Martin Rubenstein, former president of the Mutual Broadcasting System, yesterday was named president of the Corporation for Public Broadcasting.
By a 10-to-0 vote, the CPB board thus ended a seven-month search to replace Edward Pfister, who resigned in mid-May after several confrontations with CPB board Chairman Sonia Landau at a public broadcasting convention in San Francisco.
Rubenstein and three other unnamed finalists met with the board's search committee here Thursday.
He said yesterday that he had been approached several months ago about the CPB position. He declined to discuss what salary he will be paid, but Pfister was reportedly making $83,300 annually when he left.
Rubenstein said that "I am looking forward to this new assignment with a great deal of enthusiasm. A lot has to be done. I am particularly appreciative of the unanimous vote this morning. The board is a good group."
Asked if, considering the stormy history of his predecessor, he expects any problems, Rubenstein said, "I get along with anybody. I have a great deal of respect for the chairman."
Rubenstein said the only member of the board he knows personally is Harry O'Connor, who is in the radio business in California.
O'Connor, like Landau and R. Kenneth Towery of Austin, Tex., are currently serving board terms that end in March, although all three can be reappointed by the Reagan administration.
Two other board members, Lillie Herndon of Columbia, S.C., and Howard White of New York, concluded their long terms on the board with yesterday's meeting. In all, the Reagan White House will have five seats to fill this spring.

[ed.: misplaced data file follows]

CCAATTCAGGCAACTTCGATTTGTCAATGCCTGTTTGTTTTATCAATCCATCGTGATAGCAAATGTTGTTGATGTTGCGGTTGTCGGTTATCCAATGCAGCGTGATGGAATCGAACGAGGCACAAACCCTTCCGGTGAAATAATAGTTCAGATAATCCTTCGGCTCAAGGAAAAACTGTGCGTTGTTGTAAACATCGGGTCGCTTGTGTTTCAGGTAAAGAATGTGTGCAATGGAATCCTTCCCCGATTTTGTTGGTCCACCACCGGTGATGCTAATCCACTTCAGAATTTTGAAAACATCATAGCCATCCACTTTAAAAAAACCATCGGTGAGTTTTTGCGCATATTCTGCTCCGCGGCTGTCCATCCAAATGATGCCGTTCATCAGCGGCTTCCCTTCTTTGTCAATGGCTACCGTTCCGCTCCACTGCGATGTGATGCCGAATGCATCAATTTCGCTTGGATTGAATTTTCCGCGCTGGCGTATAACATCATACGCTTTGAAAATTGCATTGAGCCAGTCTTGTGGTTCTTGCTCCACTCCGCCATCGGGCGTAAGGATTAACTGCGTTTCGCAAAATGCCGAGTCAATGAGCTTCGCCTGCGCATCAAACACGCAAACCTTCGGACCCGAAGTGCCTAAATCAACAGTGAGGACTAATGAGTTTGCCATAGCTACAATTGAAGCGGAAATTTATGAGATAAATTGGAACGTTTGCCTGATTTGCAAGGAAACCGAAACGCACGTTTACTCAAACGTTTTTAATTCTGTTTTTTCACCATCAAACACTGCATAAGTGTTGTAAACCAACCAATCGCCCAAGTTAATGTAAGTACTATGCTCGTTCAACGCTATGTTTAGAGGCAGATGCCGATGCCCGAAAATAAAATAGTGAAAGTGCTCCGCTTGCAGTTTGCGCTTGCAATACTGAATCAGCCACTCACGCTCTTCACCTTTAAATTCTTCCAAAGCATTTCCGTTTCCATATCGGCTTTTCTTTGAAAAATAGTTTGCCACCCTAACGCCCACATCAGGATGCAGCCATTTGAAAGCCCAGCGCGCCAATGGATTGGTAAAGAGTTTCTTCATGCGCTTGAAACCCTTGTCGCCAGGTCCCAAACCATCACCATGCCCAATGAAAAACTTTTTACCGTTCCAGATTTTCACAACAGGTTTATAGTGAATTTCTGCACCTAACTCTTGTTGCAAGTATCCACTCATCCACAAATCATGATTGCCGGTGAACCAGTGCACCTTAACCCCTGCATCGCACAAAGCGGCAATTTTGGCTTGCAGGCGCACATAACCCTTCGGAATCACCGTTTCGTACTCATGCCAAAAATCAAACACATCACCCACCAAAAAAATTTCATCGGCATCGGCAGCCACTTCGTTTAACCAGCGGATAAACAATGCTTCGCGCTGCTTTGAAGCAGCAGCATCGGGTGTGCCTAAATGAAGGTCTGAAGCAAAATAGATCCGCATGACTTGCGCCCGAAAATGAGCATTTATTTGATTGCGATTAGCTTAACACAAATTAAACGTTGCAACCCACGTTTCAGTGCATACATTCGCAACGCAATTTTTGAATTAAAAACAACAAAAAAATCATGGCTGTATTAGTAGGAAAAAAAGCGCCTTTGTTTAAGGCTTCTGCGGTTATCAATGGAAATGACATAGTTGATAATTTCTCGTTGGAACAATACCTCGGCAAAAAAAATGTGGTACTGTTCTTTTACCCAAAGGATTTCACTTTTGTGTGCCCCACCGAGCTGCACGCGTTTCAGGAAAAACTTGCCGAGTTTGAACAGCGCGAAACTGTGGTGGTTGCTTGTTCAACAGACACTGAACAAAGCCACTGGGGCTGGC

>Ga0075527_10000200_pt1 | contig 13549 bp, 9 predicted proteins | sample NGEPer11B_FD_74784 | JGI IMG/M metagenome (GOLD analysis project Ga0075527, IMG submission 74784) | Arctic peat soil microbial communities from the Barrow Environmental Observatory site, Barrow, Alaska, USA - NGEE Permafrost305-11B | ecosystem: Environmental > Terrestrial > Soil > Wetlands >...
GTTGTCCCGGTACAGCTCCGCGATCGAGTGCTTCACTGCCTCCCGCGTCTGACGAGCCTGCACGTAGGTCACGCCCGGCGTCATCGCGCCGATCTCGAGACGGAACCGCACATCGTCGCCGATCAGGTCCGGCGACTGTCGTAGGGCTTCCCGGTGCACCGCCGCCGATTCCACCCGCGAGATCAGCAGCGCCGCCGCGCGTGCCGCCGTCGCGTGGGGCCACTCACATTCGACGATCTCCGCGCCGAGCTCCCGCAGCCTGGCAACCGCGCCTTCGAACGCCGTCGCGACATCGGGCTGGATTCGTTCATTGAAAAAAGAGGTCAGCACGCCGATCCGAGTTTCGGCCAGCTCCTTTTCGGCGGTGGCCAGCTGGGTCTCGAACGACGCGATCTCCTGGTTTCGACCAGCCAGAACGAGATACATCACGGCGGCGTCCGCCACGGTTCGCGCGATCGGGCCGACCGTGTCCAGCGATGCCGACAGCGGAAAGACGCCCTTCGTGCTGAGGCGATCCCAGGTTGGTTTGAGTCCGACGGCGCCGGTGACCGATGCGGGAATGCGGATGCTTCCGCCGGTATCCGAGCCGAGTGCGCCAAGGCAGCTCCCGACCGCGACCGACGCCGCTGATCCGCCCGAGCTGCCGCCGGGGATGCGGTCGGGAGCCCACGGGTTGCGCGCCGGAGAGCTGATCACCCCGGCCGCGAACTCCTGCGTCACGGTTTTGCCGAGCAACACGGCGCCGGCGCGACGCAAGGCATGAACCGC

The CPB was set up by Congress in 1967 to serve as a nonpolitical "buffer" between Congress, which authorizes funding of the system, and the public radio and TV stations that receive the money -- which this year amounted to about $160 million. Although the bulk of the federal money is passed directly to the stations (which in turn help support PBS and National Public Radio), CPB maintains its own programming funds, which it dispenses directly to producers or to NPR and PBS, as it chooses.
Yesterday, Bruce Christensen, president of the Public Broadcasting Service, seemed pleased with the CPB choice.
"We're certainly pleased to have a broadcaster at the head of the organization and we look forward to working with Marty. We hope he'll get up to speed quickly and we plan to explain to him soon what our television needs are and where we at PBS hope to go.
"PBS certainly needs the help of the Corporation to achieve our objectives. Marty certainly knows how the FCC functions and he knows Congress. All that is very positive. He's a good choice."
Before joining Mutual in 1978 as executive vice president for administration, Rubenstein had spent 17 years with the American Broadcasting Companies, where he rose to vice president and general manager of ABC News.
At MBS, he was named president and chief executive officer in November, 1979. He left MBS in April, 1984. For the past 22 months, he has been a communications consultant in Washington